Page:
Travel

Action Items from Blogging While Brown 2014

The Blogging While Brown conference, now in its 7th year, is a great place for bloggers of color to convene, learn, and have fun.  I attended for the second time, and while it was fun to return home to the New York area, I wanted to leave with some action items to implement.  I'm going to make the list public so that I can be held accountable - feel free to call me out!

  1. Develop a writing schedule
    • Currently aim for weekly content, but I'd to do something more concrete.  I'm going to start writing 30 min on Mon, Wed, and Fri  - even if that means only one blog post goes out a week. The end goal is to have 2-3 posts a week.
  2. Investigate STEM freelancing opportunities
    • Begin pitching article ideas to publications that I'm already reading.  Even if I'm rejected several times, I'll still gain valuable pitch writing skills.
  3. Provide STEM services for local businesses
    • Starting with the local Chamber of Commerce, I'm going to create a list of small businesses that may benefit from someone with a STEM background.  Eventually I'm going to increase the range from Milwaukee to Chicago
  4. Increase Science / Math tutoring opportunities
    • Get list of existing tutoring opportunities in libraries, churches, community centers, etc that fit the hours of 6-8 on weekdays or anytime on the weekends.
    • Consider starting my own tutoring service
  5. Speak at a conference
    • Create a speaker link on the site, which will borrow content from the Press section. The section will include a list of topics I can speak on, and video / photography of me speaking.
    • After the section is created, I can refer to it when apply to science related conferences for speaking.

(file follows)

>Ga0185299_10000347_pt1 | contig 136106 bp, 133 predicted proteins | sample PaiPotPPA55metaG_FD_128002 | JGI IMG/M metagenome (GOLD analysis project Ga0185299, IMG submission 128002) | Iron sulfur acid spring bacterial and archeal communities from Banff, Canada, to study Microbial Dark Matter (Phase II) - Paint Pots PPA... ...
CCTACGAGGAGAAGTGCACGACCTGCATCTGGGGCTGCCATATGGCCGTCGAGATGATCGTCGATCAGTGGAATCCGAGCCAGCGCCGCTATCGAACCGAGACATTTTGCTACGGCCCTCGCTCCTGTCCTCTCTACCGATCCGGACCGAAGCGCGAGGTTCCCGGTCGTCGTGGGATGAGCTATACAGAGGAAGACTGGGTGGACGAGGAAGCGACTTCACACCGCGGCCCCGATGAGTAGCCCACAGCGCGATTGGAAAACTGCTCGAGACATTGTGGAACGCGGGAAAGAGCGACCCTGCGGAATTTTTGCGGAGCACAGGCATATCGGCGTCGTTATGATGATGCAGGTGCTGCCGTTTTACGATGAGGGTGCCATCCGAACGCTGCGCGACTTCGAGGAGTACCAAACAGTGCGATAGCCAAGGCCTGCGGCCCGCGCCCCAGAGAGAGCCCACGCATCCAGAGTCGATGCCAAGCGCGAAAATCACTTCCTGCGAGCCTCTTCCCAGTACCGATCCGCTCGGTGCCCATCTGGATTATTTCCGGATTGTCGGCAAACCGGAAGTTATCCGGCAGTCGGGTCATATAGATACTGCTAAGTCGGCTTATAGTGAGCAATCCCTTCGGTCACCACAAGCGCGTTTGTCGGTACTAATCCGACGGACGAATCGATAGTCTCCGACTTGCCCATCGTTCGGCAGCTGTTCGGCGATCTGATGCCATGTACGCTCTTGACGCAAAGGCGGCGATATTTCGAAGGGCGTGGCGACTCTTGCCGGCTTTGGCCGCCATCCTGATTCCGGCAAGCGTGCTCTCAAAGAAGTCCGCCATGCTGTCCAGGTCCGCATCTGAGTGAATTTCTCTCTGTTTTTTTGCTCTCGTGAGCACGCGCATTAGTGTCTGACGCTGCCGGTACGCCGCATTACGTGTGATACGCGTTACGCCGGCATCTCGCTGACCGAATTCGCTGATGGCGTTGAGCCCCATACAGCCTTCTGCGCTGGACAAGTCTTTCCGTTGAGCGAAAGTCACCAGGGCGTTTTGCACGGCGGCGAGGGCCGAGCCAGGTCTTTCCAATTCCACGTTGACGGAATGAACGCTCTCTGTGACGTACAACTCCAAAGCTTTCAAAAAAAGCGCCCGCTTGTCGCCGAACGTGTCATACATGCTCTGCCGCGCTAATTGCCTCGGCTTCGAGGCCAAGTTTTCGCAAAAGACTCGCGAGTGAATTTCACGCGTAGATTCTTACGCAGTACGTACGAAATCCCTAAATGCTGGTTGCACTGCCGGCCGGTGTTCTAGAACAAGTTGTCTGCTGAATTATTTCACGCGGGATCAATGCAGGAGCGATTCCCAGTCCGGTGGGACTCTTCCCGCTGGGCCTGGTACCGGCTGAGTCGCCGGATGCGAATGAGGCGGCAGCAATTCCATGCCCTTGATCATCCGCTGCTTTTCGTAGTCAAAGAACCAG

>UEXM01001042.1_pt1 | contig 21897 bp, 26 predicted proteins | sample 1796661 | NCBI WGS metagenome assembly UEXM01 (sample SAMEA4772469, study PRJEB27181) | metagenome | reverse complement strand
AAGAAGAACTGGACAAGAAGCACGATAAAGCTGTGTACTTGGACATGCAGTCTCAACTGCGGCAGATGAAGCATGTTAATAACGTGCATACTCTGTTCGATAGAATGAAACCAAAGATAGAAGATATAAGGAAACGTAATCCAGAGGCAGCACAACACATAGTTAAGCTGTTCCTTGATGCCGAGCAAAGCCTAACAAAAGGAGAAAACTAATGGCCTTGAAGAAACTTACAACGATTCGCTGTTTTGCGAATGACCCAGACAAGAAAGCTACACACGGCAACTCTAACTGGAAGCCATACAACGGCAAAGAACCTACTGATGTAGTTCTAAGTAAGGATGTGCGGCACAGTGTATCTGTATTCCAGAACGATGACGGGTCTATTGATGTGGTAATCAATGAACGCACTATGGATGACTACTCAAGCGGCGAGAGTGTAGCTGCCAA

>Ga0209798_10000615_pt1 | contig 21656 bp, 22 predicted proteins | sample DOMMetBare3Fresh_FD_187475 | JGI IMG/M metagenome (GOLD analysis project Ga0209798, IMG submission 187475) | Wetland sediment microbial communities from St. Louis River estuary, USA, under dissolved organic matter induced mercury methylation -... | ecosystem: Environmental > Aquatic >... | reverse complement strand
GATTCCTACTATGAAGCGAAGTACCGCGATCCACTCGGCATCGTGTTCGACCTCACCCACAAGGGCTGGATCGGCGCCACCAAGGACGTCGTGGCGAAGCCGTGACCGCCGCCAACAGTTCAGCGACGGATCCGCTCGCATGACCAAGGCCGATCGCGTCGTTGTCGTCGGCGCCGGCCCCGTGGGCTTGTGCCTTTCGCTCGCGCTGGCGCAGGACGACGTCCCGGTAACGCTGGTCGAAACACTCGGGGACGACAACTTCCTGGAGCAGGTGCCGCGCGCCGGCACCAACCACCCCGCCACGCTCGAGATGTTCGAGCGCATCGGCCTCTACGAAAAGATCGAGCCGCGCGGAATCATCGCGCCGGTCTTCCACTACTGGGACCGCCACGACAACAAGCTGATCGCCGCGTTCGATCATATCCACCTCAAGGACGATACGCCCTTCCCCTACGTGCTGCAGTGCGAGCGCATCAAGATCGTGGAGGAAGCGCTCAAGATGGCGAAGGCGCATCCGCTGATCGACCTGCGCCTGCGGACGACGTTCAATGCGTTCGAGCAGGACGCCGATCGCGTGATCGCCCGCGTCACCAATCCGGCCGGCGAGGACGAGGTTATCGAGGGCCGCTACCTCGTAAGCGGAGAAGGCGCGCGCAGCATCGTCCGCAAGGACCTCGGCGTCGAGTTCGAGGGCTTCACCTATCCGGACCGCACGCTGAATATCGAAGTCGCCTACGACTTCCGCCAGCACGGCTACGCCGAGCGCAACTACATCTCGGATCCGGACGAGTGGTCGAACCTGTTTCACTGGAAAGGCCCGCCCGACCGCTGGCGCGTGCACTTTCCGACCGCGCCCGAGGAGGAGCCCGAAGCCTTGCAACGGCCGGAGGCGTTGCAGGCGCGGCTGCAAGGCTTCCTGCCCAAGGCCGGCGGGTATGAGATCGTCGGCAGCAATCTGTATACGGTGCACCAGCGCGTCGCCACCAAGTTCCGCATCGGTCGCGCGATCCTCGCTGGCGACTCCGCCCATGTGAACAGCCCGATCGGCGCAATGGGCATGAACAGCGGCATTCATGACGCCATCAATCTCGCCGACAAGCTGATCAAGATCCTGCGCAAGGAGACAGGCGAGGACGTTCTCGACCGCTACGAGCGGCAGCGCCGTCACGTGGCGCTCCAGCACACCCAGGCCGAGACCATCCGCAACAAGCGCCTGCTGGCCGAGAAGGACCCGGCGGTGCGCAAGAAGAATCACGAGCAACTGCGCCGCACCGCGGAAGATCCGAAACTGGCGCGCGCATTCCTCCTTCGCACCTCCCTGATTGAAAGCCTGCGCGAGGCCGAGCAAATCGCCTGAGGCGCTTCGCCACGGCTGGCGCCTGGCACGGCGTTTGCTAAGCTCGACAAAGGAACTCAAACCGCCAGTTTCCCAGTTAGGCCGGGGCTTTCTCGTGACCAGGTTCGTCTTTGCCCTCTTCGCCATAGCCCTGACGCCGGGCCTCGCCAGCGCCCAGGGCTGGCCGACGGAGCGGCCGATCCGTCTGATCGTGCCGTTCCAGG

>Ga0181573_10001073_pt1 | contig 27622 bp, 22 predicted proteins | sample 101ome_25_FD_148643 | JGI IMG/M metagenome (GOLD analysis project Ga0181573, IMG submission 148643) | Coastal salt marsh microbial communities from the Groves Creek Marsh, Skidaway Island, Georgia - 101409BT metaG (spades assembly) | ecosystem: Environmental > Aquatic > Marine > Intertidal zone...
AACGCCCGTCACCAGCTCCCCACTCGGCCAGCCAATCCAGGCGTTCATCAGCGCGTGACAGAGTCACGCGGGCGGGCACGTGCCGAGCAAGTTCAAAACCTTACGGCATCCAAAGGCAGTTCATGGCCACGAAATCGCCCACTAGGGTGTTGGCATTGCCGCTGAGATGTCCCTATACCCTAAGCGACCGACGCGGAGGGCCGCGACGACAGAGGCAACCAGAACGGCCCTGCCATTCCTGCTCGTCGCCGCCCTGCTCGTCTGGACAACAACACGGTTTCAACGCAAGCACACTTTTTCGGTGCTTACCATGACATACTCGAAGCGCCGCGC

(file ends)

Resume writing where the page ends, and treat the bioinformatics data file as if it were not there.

Houston, We Have A Shareef

I'm in Houston, and I'll be reporting live from another one of my favorite events - NASA socialAs usual, I'll be tweeting from @ShareefJackson using the #NASASocial hashtag - check it out!  I'll bring the latest news even though I'm surrounded by the wonders of Whataburgers and various BBQ places. I even drove past a place named Hot Biscuit ... hmmm ...

This time, I'll get to speak with the crew of Expedition 36, who will be heading up the International Space Station in May of 2013 via the Russian Soyuz spacecraft.

Image above: Pictured on the front row are Expedition 36 Commander Pavel Vinogradov (left) and Flight Engineer Fyodor Yurchikhin. Pictured from the left (back row) are Flight Engineers Alexander Misurkin, Chris Cassidy, Luca Parmitano and Karen Nyberg. Photo credit: NASA

Image above: Pictured on the front row are Expedition 36 Commander Pavel Vinogradov (left) and Flight Engineer Fyodor Yurchikhin. Pictured from the left (back row) are Flight Engineers Alexander Misurkin, Chris Cassidy, Luca Parmitano and Karen Nyberg. Photo credit: NASA

I'll also get a behind the scenes view of Johnson Space Center, including Mission Control and the Robonaut lab. There are autonomous robots that help NASA with many tasks, including one on the space station itself!

Robonaut ISS Checkout

Mission Control is where they coordinate flights once they have been launched, and of course we all know "Houston, We Have A Problem"

Be sure to follow me on Twitter for the latest updates!

Crappy Wireless Internet? Bring Your Own

Chilling with the Samsung Galaxy Tab 2 (10.1"), a great tablet with mobile wifi to boot.

Chilling with the Samsung Galaxy Tab 2 (10.1"), a great tablet with mobile wifi to boot.